Aliens, Citizens, and a Holy Temple


The idea of dividing God’s people into two, the church and Israel, is completely untenable based on this and many other Scripture passages. Jesus even taught that he has two flocks, one Jewish and another Gentile, but he will gather these two flocks, and “there will be one flock, one shepherd” (John 10:16). Therefore, in his last prayer, he prayed not only for his Jewish disciples, but also for Gentiles who would believe, “that they may all be one” (John 17:20-21).

Isaiah 49:1-7; Ephesians 2:11-22 (text)

May 6, 2012 Download and print this sermon (PDF)


Affluence and poverty side by side

Affluence and poverty side by side, separated by walls

One of the most affluent communities in the Philippines is the Ayala Alabang subdivision in the southern part of Metro Manila. There you will find unimaginably huge palatial mansions of the rich and famous. But right behind the walls of this luxurious community are thousands of poverty-stricken people who live in shantytowns. This ironic scene is one of the most glaring contrasts that visitors see when they come to Manila. A high wall is built to separate an affluent gated subdivision, an expensive hotel or high-rise condominium from squatter villages around it for security and other reasons.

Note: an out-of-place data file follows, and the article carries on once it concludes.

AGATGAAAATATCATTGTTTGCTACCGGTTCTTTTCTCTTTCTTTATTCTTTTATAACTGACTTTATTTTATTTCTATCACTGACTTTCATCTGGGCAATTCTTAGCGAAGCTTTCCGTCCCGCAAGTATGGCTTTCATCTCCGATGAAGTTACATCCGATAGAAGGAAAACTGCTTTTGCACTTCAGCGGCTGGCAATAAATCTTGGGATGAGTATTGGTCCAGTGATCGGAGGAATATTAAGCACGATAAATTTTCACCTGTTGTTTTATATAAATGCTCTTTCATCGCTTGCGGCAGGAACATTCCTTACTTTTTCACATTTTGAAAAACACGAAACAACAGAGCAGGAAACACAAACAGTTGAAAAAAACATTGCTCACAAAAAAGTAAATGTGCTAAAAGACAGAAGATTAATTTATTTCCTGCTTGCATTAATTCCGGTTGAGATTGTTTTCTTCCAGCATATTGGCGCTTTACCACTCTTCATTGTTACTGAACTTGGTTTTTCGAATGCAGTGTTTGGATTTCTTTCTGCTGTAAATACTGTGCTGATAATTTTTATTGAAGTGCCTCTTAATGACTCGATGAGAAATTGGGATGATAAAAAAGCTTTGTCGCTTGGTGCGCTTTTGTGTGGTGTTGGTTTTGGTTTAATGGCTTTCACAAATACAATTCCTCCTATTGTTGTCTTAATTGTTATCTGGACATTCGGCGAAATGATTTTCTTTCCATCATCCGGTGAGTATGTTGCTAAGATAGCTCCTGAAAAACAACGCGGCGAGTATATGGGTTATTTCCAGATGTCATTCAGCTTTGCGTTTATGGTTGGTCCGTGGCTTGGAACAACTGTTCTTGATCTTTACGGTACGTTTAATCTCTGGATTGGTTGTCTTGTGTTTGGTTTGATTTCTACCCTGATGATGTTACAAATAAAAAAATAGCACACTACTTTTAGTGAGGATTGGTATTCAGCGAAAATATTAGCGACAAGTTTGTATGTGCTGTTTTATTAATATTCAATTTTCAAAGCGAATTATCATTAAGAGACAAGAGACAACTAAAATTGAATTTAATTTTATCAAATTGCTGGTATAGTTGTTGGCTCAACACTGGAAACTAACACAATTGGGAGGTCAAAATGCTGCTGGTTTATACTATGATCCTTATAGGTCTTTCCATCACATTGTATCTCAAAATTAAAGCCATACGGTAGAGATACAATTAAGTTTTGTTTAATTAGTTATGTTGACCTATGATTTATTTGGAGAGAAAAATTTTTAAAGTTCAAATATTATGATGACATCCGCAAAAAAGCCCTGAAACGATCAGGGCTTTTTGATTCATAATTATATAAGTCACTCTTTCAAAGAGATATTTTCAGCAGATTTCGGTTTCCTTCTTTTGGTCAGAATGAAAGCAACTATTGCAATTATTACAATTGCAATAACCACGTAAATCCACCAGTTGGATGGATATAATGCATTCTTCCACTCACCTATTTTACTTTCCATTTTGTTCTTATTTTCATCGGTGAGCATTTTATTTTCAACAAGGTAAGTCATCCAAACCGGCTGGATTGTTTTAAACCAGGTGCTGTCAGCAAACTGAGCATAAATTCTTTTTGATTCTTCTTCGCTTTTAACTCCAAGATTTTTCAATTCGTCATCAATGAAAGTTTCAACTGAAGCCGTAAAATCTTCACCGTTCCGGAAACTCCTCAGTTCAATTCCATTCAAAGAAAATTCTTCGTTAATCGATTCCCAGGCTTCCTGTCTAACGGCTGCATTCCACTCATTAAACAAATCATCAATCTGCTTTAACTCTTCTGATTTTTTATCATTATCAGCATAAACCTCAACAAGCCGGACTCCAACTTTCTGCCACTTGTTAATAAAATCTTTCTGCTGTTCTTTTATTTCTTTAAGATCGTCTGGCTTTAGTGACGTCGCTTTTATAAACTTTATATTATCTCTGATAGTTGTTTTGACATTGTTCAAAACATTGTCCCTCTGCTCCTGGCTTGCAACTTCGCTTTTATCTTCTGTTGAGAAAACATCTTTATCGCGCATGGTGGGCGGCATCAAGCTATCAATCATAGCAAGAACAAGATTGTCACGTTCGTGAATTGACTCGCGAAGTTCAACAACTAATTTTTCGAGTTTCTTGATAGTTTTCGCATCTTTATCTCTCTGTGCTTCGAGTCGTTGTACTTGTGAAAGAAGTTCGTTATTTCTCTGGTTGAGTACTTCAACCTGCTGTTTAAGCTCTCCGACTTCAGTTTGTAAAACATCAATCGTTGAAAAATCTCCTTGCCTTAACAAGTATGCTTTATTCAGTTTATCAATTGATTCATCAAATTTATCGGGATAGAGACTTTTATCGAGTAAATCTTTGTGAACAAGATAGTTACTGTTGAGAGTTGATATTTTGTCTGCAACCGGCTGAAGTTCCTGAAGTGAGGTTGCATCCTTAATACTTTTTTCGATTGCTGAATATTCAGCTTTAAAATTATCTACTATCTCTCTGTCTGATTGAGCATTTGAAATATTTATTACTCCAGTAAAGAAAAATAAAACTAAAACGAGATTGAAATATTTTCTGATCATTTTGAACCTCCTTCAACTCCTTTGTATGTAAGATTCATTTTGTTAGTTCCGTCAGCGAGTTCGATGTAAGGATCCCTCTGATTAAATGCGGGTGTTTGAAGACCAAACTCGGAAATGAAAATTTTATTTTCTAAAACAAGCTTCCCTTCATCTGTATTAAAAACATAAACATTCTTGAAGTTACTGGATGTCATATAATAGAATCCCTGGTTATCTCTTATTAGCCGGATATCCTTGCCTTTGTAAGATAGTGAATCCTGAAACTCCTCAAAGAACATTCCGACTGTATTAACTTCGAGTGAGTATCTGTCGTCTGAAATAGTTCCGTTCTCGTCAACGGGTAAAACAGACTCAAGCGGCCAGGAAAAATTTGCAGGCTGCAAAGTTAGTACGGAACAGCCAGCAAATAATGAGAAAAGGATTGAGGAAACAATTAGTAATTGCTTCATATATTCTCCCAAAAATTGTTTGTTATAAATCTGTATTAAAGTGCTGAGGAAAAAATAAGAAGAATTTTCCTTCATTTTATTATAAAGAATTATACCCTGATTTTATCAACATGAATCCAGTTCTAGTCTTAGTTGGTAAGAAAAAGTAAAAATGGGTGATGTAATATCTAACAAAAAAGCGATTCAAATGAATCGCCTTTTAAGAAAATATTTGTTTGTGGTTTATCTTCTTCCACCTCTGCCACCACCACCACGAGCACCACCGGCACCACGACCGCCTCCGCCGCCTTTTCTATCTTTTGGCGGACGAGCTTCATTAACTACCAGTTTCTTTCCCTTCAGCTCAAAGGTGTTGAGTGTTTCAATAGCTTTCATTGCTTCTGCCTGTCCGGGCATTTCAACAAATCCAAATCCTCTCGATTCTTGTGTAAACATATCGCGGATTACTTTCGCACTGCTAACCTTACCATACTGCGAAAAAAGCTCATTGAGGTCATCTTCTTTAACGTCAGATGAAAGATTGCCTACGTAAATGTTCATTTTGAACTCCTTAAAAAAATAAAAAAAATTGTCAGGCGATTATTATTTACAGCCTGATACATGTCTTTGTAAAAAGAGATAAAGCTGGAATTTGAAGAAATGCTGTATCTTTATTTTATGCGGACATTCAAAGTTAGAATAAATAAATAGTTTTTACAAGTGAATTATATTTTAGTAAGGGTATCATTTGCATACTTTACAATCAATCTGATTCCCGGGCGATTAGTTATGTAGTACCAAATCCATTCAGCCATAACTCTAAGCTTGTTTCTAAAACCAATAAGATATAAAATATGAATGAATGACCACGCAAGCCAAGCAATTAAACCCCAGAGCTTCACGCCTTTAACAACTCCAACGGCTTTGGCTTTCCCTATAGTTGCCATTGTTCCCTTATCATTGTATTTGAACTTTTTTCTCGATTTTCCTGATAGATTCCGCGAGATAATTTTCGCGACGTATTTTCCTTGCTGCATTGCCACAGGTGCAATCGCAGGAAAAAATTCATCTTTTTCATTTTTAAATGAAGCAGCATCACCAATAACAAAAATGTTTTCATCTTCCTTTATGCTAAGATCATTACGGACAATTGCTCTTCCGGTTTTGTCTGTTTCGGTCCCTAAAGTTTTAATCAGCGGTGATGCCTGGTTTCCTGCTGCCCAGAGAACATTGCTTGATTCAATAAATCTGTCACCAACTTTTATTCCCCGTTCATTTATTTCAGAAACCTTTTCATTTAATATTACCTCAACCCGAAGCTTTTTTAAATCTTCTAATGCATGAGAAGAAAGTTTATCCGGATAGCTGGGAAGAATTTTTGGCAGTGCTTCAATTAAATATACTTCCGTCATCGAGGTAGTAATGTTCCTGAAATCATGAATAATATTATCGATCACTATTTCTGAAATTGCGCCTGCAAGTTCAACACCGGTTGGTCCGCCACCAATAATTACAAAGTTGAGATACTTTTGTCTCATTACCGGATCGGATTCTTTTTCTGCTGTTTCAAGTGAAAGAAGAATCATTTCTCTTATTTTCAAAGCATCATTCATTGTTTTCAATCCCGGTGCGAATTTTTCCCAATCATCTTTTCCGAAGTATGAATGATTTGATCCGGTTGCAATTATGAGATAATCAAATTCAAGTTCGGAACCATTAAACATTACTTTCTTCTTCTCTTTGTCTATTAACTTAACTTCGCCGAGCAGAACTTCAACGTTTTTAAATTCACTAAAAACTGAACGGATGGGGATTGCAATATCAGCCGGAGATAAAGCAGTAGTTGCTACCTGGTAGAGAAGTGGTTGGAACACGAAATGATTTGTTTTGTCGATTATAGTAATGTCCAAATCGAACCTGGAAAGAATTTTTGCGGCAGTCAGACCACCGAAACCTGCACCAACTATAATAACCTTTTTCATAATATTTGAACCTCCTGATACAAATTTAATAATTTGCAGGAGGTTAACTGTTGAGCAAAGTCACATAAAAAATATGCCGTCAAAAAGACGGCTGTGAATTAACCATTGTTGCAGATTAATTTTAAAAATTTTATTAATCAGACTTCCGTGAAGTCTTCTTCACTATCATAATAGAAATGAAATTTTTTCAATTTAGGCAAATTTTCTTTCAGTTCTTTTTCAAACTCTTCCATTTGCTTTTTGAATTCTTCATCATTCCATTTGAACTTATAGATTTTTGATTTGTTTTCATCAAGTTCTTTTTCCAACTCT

In Germany, there used to be a great wall that separated the Communist East Berlin from the democratic West Berlin. This was built by the Communist Russians and Germans supposedly to protect them from the Nazis, but in reality, it was to prevent millions of Germans from leaving their Communist country. In a 1987 speech in front of the famous wall, President Ronald Reagan delivered a message to Mikhail Gorbachev, the head of the Soviet Union’s Communist Party, “Mr. Gorbachev, tear down this wall!” Two years later, in 1989, at the height of the collapse of Communism in the Soviet Union and Eastern Europe, the Berlin Wall was torn down, and the two formerly hostile nations, East and West Germany, were reunified into one nation.